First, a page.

This year, we have a new reservation in IITs. 14% of seats are reserved for women candidates in each program, in each IIT, and in each class/category of seats. Last year, I wrote this blog where I have supported increasing the number of women students in IITs, though I had hoped that IITs will look at ways other than reservation too to achieve this.
IITs have been making periodic announcements about this reservation, but have been quite secretive about how it will be implemented. Finally, on the Joint Seat Allocation Authority (JoSAA) website, they have added a link to what they intend to do. It appears that they intend to do 14% reservation in NITs and other CFTIs as well, which is good, since if you do reservation in more sought after institutes, then the next level institutes will suddenly see a significant drop in women numbers.
The seat matrix has been decided by ensuring that the number of seats filled by non-females last year does not reduce. To me, what that means is the following. If we had 90 seats in a program, only 8 of them were women last year, they would ensure that this year there are 82 gender-neutral seats and as many seats will be declared as women seats as to form a 14% reservation. In this example, the number of women seats would be either 13 or 14 (depending on how you round off), and thus the total seats would have gone up from 90 to 95-96.
Now, they are saying that when they start filling up seats, a women will be given a women seat if there is one available in the program of her choice. And only if all women seats are full and the gender-neutral seat is available, then that seat will be given to the women candidate.
There are some problems with the way women quota is being implemented. First of all, the document says that whatever they are doing is not reservation. I am amazed at the capability of our academic leadership to give spin to something as obvious as reservation. You have a minimum 14 percent seats for women in every program in every IIT and in every category, and yet, this is not to be called reservation, simply because in case of SC/ST/OBC reservation, if a candidate can get both an unreserved seat and a reserved seat of the same program, then s/he is given an unreserved seat, and in case of women, she will be given a reserved seat. While they have given an example where this will make a large difference in the allocation, in reality, it will make close to ZERO difference in allocation. And in any case, one kind of reservation is N% reservation plus whoever can get in unreserved, and the other kind of reservation is minimum N% reservation. How is it not a reservation at all.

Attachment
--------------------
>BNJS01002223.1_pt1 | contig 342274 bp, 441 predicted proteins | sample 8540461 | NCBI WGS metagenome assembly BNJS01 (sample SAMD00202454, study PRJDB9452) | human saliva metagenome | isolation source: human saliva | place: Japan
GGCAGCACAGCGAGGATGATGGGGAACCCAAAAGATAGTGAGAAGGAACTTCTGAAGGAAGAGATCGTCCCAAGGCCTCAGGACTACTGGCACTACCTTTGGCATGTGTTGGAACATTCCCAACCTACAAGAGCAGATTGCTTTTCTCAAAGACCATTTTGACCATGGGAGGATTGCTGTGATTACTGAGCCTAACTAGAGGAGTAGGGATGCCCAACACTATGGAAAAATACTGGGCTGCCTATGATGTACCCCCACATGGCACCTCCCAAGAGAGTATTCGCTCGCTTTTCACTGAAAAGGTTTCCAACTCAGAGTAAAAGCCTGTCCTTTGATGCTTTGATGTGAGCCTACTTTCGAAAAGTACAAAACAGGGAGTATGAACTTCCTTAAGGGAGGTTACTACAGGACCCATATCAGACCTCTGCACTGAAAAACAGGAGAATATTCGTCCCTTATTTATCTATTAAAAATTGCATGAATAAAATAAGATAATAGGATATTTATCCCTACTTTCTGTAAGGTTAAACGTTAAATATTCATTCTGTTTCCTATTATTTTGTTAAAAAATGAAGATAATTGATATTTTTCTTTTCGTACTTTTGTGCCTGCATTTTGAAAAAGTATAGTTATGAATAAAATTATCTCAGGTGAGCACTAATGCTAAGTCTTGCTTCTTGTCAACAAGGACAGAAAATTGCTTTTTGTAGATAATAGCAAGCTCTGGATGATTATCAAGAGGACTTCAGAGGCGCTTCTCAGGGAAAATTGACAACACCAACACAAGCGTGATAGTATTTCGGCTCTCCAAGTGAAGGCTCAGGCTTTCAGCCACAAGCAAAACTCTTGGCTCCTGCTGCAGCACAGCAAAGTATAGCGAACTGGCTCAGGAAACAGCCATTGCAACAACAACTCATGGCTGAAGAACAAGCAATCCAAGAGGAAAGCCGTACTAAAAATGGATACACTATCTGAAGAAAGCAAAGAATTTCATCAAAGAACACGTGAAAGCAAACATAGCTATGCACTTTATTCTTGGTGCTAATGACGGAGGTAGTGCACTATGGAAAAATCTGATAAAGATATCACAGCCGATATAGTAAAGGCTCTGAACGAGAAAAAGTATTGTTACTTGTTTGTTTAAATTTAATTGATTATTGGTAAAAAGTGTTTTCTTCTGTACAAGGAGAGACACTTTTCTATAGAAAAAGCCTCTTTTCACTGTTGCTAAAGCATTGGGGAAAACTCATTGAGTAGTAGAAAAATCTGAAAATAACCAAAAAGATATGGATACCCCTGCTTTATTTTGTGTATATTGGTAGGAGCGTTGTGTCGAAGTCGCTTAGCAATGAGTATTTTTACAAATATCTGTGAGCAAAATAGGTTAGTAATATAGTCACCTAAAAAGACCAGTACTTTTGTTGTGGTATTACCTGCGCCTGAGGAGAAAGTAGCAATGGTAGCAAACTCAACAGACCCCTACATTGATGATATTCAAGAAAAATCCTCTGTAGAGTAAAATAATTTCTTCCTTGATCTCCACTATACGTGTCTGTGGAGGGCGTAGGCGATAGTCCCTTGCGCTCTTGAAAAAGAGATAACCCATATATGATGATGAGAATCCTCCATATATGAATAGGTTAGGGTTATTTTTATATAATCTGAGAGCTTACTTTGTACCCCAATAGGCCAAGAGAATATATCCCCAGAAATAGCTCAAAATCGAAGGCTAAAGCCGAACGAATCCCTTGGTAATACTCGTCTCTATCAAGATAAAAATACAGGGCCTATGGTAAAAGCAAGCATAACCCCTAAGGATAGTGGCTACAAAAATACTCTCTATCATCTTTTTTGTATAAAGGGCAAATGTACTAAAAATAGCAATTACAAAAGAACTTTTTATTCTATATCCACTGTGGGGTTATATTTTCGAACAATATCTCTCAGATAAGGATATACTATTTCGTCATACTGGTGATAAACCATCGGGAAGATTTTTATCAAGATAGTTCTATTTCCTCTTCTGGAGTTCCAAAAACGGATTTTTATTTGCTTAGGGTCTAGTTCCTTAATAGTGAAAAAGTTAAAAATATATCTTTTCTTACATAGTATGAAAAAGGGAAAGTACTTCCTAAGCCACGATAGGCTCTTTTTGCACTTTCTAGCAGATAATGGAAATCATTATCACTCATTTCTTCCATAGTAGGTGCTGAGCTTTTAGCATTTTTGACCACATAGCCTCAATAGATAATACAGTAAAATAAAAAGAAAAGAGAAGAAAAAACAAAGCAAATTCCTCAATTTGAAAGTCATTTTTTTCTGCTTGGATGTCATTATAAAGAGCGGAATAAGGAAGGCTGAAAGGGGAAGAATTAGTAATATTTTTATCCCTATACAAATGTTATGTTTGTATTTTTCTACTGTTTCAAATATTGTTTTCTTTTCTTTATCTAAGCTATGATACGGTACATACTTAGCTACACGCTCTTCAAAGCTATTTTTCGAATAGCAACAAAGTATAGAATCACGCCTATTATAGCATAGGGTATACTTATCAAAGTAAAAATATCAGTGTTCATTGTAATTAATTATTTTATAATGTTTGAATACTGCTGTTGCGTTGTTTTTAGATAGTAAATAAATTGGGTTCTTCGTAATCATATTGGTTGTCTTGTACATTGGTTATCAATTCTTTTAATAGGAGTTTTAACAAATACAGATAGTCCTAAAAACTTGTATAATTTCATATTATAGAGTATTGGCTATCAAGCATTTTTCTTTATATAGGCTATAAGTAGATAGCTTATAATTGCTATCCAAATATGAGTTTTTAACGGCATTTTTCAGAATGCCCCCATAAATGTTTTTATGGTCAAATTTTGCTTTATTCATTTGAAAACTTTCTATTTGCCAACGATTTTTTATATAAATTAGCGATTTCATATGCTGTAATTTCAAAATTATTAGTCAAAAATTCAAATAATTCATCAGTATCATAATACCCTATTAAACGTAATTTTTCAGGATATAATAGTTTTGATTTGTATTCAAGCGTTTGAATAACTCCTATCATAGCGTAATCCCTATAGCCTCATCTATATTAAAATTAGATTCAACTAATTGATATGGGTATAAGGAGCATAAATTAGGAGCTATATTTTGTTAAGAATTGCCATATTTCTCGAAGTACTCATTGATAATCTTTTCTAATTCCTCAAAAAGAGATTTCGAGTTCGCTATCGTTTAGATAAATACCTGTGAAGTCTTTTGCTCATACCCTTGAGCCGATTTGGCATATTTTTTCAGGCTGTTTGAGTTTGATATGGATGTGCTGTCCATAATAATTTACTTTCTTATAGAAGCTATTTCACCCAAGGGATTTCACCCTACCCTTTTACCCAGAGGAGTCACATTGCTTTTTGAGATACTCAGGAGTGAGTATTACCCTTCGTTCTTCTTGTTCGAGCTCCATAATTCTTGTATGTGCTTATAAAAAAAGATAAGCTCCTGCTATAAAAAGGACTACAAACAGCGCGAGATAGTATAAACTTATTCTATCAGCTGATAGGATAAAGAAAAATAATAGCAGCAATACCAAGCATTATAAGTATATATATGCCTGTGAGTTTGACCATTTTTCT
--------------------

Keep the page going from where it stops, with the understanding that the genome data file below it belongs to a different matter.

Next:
The second thing I notice is that some programs have more than 14% women seats. For example, IIT Mandi, Civil Engineering has 40 seats out of which 8 seats are for women. That is 20% reservation. There is no explanation for this on the site. So, if you actually look at the total women quota, it is more than 14 percent with no explanation. IIT JEE must come clean on this and announce why the reservation is more than 14% in some programs.
Now, let us look at what was the goal of these reservations. The goal was that once we have many women in IITs, it will encourage even more women to apply, more parents to invest in coaching, and so on, and eventually, we would see so many women coming to IITs that we can then remove this quota as they would anyway be more than the minimum desired number. The reservation will increase from 14% in 2018 to 17% in 2019 and then to 20% in 2020. The hope is that in a few years, we will anyway have 20% or more women in our classes without reservation.